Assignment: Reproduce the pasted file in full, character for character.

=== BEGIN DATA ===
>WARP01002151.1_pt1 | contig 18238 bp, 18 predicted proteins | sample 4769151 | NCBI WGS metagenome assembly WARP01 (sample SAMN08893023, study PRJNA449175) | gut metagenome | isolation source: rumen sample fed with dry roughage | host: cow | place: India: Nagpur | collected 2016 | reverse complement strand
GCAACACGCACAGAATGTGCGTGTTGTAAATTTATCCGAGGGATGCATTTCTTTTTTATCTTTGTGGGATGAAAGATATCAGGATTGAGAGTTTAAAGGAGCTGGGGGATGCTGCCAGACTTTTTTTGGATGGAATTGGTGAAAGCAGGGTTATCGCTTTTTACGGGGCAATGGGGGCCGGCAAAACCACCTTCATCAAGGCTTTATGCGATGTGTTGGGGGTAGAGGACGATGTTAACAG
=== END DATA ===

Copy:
>WARP01002151.1_pt1 | contig 18238 bp, 18 predicted proteins | sample 4769151 | NCBI WGS metagenome assembly WARP01 (sample SAMN08893023, study PRJNA449175) | gut metagenome | isolation source: rumen sample fed with dry roughage | host: cow | place: India: Nagpur | collected 2016 | reverse complement strand
GCAACACGCACAGAATGTGCGTGTTGTAAATTTATCCGAGGGATGCATTTCTTTTTTATCTTTGTGGGATGAAAGATATCAGGATTGAGAGTTTAAAGGAGCTGGGGGATGCTGCCAGACTTTTTTTGGATGGAATTGGTGAAAGCAGGGTTATCGCTTTTTACGGGGCAATGGGGGCCGGCAAAACCACCTTCATCAAGGCTTTATGCGATGTGTTGGGGGTAGAGGACGATGTTAACAG